Author Contributions

Z-XB is acting as guarantor of this article. Z-XB and TH designed the whole study. TH, LZha, and C-YL performed pharmacometabolomic analysis. LZha carried out quantitative analysis of oleamide of all biological samples. LZha, C-YL, LL, and Z-WN did animal testing. D-DH performed identification of chemical compositions of MZRW granules and extract. Z-XB, TH, LZha, and C-YL analyzed the data and wrote the manuscript. LZho and Z-JY made contributions to the manuscript preparation. All authors reviewed and approved the final manuscript.


This study was supported by the Health and Health Services Fund, Hong Kong SAR, P. R. China (project no. 09101501) and Shenzhen Science and Technology Innovations Committee (No. JCYJ20140419130444178). The sponsors have no roles in study design, collection, analysis, and interpretation of the data and in the writing of the manuscript.

Conflict of Interest

The authors declare that the research was conducted in the absence of any commercial or financial relationships that could be construed as a potential conflict of interest.


The authors thank all the members of MZRW research group, including Prof. Shu-Hai Lin, Dr. Man Zhang, Dr. Yan-Hong Li, and Miss Chung-Wah Cheng, for their great support and fruitful discussions. Part of this study has been included in Tao Huang’s PhD Thesis (Huang, 2017).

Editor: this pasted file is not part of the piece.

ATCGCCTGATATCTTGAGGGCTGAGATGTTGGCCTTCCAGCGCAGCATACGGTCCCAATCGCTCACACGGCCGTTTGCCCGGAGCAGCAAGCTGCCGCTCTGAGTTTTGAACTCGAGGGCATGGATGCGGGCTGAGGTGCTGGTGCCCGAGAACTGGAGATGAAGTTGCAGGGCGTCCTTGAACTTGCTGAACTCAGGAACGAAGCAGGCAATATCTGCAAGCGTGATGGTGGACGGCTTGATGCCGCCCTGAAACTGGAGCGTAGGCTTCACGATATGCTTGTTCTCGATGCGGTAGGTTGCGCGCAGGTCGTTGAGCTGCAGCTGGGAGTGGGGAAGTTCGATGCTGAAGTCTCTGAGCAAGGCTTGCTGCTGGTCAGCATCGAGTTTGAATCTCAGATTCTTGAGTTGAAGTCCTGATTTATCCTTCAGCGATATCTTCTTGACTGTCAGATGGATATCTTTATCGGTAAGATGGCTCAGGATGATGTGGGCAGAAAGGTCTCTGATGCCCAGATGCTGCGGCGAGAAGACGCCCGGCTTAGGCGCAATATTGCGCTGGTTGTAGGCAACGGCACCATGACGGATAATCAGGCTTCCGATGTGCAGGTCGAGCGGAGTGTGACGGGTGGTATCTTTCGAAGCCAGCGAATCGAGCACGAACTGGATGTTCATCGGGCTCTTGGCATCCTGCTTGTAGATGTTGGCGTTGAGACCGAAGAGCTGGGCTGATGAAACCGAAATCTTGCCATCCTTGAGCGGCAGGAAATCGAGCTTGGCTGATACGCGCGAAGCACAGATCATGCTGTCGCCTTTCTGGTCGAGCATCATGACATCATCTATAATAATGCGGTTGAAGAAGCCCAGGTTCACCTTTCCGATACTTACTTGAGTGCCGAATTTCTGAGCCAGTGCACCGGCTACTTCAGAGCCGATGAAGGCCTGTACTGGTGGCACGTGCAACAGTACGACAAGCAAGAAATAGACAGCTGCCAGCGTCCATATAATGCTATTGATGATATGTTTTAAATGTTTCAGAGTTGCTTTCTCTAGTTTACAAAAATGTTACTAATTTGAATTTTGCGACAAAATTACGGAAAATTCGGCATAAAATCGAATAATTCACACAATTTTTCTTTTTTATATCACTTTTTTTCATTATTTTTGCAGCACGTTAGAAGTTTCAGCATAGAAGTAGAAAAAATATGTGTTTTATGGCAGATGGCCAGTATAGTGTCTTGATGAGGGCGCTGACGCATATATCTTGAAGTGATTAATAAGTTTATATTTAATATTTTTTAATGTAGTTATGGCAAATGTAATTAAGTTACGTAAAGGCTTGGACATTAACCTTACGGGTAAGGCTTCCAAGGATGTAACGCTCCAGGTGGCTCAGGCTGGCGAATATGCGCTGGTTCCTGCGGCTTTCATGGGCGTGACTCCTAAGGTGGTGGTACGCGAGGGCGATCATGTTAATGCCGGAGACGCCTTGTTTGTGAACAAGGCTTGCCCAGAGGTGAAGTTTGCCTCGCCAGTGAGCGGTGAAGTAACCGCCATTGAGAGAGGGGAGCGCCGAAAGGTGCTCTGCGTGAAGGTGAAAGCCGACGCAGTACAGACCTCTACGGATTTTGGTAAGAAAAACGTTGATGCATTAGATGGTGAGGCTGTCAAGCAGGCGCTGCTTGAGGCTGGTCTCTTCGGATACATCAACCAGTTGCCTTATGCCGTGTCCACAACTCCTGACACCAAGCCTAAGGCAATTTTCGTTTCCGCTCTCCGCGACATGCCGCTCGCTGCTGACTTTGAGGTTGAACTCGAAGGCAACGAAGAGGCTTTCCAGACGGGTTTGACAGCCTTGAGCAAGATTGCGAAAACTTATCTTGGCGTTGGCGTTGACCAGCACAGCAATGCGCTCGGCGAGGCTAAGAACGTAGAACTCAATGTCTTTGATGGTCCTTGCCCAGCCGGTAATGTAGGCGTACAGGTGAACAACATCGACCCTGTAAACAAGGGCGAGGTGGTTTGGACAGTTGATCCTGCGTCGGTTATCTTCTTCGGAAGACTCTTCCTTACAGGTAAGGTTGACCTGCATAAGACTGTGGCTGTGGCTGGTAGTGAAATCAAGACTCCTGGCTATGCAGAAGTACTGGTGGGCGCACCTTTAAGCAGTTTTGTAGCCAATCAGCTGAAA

Supplementary Materials

The Supplementary Material for this article can be found online at:


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Keywords: MaZiRenWan, functional constipation, oleamide, pharmacometabolomics, fatty acid amide hydrolase

Citation: Huang T, Zhao L, Lin C-Y, Lu L, Ning Z-W, Hu D-D, Zhong LLD, Yang Z-J and Bian Z-X (2020) Chinese Herbal Medicine (MaZiRenWan) Improves Bowel Movement in Functional Constipation Through Down-Regulating Oleamide. Front. Pharmacol. 10:1570. doi: 10.3389/fphar.2019.01570

Received: 08 October 2019; Accepted: 04 December 2019;
Published: 23 January 2020.

Edited by:

Ruixin Zhu, Tongji University, China

Reviewed by:

Houkai Li, Shanghai University of Traditional Chinese Medicine, China
Luqing Zhao, Capital Medical University, China

Copyright © 2020 Huang, Zhao, Lin, Lu, Ning, Hu, Zhong, Yang and Bian. This is an open-access article distributed under the terms of the Creative Commons Attribution License (CC BY). The use, distribution or reproduction in other forums is permitted, provided the original author(s) and the copyright owner(s) are credited and that the original publication in this journal is cited, in accordance with accepted academic practice. No use, distribution or reproduction is permitted which does not comply with these terms.

*Correspondence: Zhao-Xiang Bian,

These authors have contributed equally to this work.